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Retro vibe inspires baker

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Haley Popp and Jordan McKee churn out confectionary delights at Hive Bakery in Parker Square.

As a child of the 1980s, it’s no surprise Haley Popp still loves everything about that decade; most visibly displayed on her right arm in a tattoo sleeve of her favorite movies.

“It reminds me of good times as a kid, because I had a happy childhood,” said Popp, a 1999 Lewisville High School graduate. “I love 80s horror films and music. I love pop culture and, like any artist, am heavily influenced by it.”

Popp combined her lifelong creative streak with her knowledge of baking and launched Hive Bakery in 2016.

What started out as a home-based business soon grew into a storefront last June in Flower Mound’s Parker Square, where she and her five classically-trained team members continue to churn out confectionary delights each week.

Since opening day, when the line wrapped around the back of the building and there was an hour wait to get in, Hive Bakery sells out most weekends and produces an average of 15 intricately-designed custom cakes each week for special occasions. They book out months in advance and show no signs of slowing down.

Popp always has been an artist. It runs in her blood. She paints, draws, sculpts, dabbles in photography and actually began her career in the fashion world, after graduating with a Bachelor’s degree in Apparel and Textiles from Kansas State University.

“I had dreams of moving to New York City and being an haute couture fashion designer,” she said.

Those plans changed when she met Conrad Popp in college, got married and moved back to Texas where she acquired her first job as an assistant designer in the Juniors Department for Arizona Jean Co., a private label for J.C. Penney.

“It was not as creative as I thought it would be,” she said. “It was more of a 9-to-5, behind a desk, doing crap on a computer screen. I wasn’t there for that, so I quit.”

She then worked as a freelance graphic designer from home, which allowed her the opportunity to start her family and the freedom to raise her children. When son Roman was nearing his first birthday, Popp decided to make her very first custom cake– completely from scratch– using the baking knowledge that had been passed down from her grandmother and mother, combined with her strong art history.

“At the time, Ace of Cakes was a popular show on TV; the first of its kind,” said Popp, mother of Roman, now 14; daughter Willow, 12, and daughter Harper, 10. “It was the first time anyone had made people aware of custom cakes. I had never thought I could use my art background in a medium that I love. I can bake and create art.”

Soon, she began making more cakes– all from scratch– and over the next decade became a master of her craft. She worked for various bakeries before starting Hive Bakery; making cakes for friends and family and eventually paying customers.

“I finally understood when working for other people, that no one was going to give me the creative freedom I wanted, so I decided not to do this for anyone else,” she said. “I’m going to just do my own thing.”

Popp admits there’s nothing conventional about Hive Bakery, starting with its name. What started out as a hobby– taking macro photos of nature– and, more specifically bees, turned into a genuine love. Popp quickly learned just how much these insects contribute to the food chain, including many ingredients featured at her bakery.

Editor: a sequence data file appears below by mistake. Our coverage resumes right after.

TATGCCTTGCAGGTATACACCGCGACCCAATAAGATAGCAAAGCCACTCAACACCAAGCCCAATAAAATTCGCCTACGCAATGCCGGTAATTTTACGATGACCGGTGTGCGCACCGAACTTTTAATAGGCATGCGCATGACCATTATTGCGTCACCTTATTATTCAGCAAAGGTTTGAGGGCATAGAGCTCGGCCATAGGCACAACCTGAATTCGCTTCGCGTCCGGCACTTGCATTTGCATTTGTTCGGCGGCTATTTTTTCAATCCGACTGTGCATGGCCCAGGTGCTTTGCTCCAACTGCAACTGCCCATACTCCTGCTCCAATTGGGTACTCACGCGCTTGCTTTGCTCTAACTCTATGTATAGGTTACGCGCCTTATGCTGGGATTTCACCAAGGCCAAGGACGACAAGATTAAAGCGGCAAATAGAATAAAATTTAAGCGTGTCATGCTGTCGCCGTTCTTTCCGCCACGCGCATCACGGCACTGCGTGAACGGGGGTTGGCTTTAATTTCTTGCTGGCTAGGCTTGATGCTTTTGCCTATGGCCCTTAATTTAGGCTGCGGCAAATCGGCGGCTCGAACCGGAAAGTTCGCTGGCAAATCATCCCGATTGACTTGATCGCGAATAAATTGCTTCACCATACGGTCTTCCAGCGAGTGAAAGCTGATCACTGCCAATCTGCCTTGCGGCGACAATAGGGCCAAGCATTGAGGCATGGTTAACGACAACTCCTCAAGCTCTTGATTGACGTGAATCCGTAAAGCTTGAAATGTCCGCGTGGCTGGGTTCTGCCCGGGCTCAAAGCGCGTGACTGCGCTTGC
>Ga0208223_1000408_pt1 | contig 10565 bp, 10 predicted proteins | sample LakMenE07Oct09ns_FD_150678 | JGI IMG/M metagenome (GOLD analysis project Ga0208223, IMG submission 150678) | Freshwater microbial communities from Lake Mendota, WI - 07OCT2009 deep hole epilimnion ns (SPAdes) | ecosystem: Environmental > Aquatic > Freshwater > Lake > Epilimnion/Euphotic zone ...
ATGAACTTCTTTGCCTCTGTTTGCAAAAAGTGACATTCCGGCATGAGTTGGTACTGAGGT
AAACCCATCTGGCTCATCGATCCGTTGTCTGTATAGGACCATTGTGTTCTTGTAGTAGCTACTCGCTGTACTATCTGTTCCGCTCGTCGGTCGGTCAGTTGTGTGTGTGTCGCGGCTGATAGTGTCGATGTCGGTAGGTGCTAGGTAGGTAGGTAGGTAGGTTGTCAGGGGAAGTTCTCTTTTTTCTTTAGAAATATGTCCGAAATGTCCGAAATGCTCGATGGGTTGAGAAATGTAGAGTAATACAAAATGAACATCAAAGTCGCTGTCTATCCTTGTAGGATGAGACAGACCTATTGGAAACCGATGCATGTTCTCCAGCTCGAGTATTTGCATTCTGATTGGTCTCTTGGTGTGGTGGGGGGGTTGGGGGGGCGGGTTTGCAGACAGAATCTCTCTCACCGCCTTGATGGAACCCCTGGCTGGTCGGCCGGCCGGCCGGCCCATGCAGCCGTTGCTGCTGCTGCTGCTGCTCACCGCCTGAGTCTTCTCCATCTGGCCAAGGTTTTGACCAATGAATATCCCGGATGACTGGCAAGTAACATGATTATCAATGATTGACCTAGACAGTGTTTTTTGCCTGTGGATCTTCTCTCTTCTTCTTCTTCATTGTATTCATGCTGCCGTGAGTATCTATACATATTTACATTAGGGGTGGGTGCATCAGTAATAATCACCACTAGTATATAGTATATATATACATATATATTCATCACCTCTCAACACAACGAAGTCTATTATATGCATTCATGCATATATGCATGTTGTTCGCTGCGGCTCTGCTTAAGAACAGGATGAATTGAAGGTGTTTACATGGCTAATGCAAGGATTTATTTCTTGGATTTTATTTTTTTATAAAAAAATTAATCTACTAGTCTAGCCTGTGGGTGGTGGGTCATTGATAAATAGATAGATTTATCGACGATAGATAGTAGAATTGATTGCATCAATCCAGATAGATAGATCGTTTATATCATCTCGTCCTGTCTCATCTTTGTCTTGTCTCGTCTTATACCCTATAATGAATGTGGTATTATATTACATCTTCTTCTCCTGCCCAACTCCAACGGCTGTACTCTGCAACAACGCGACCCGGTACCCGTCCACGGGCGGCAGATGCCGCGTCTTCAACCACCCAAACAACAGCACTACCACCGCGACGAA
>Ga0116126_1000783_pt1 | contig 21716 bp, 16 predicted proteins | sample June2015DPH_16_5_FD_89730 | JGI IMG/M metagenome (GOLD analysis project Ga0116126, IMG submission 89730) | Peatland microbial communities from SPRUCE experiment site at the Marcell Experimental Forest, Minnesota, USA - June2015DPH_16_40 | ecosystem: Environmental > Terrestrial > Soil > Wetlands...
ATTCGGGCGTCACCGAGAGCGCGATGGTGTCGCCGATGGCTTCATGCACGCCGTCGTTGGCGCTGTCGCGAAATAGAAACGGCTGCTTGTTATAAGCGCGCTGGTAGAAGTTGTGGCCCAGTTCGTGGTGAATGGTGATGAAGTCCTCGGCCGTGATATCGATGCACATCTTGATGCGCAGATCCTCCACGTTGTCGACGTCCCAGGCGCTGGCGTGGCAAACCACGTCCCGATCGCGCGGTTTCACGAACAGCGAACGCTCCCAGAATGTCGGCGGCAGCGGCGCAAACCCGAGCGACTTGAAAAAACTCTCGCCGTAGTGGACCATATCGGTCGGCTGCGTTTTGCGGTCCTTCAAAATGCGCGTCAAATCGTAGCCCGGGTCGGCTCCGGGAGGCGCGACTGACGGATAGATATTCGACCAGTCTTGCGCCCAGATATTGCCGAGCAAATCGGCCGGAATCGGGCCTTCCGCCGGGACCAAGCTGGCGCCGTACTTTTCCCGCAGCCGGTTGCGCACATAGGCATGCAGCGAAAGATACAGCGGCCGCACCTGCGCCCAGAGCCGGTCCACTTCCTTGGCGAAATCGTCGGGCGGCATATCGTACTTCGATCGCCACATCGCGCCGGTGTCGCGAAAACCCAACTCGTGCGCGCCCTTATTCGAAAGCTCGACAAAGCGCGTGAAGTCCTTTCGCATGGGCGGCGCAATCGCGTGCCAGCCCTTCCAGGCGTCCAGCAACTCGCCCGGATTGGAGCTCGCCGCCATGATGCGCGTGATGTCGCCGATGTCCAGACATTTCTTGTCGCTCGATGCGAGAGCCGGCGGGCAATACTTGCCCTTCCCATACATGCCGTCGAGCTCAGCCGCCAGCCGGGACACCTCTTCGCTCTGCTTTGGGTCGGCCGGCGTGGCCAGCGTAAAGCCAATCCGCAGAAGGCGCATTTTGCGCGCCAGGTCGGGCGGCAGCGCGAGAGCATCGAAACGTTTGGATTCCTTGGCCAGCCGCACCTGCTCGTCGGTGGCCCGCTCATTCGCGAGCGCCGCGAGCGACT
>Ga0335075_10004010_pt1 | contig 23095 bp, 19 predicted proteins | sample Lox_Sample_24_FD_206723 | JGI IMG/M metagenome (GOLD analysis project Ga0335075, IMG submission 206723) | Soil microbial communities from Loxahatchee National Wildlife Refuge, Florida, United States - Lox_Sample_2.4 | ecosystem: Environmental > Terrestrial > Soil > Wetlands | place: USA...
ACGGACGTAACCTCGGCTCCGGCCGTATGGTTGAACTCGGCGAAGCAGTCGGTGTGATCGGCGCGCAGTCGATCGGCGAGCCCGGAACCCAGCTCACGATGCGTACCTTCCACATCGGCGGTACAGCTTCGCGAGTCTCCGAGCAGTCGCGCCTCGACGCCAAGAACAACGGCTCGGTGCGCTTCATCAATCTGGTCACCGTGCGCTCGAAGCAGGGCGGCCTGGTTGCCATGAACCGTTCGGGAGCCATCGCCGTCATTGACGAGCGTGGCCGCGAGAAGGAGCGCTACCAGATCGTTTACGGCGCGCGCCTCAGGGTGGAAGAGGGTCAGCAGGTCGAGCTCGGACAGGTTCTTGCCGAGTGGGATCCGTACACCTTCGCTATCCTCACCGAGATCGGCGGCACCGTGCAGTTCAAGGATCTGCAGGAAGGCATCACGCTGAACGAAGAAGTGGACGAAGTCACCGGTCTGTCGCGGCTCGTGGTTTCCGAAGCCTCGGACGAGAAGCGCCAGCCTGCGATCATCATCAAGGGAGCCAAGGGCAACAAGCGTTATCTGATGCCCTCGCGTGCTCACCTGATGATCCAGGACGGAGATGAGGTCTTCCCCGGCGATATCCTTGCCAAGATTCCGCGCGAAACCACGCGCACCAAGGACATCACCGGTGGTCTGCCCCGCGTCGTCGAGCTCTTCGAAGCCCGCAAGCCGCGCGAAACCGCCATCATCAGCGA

“If you know anything about bees, you know we don’t have food without them,” she said. “Pollination is everything. The ‘save the bees’ movements’ are legit and I don’t make any of this without them.”

As the business took over her home kitchen, living area and dining room, she knew it was time for a brick-and-mortar place of her own.

“I literally was sleeping two hours a day, no joke,” Popp said. “It was all-consuming, no separation between my work and my home life and I really needed that.”

Her success already has gone national, with several published articles in Cake Masters and American Cake Decorators magazines. She has been given the prestigious award of Satin Ice Artist of Excellence, plus a spot this past October on Food Network’s Halloween Wars. On top of that, a crew just recently filmed for 10 days at the store for a potential new show that’s under wraps.

“I’ve been fortunate that my work has taken me places like being on TV,” she said.

Besides the custom cakes, Hive Bakery is known for its giant cinnamon rolls, breakfast scones, delicious cupcakes and inventive flavors, that aren’t typically seen in bakeries.

Team members at Hive Bakery take great pride in being creative and inventive with their baked goods.

The pastry chefs specialize in the unusual and thrive when given unique requests. Among their favorites are a 3½-foot-tall Blue Raptor sculpted cake from the movie Jurassic World, a realistic hand-sculpted Boston terrier, a three-tier Tim Burton Sweet Sixteen cake and a Post Malone 21st birthday celebration cake.

Hive Bakery is unique, in that it never copies other peoples’ work and only creates original designs for each client. Popp and her team hand-paint, sculpt, ice and build each cake with meticulous detail, which is no surprise, since she considers herself and her team a group of artists.

“I opened this bakery because it is my creative outlet,” said Popp. “I pour a part of me into every piece of art that goes out the door. That’s how we perceive each cake. It’s not just something to eat, but a lasting memory for every family that picks one up. We’ll be in pictures and photo albums. Those cakes are meaningful, so we put a lot of time and effort into every piece.”

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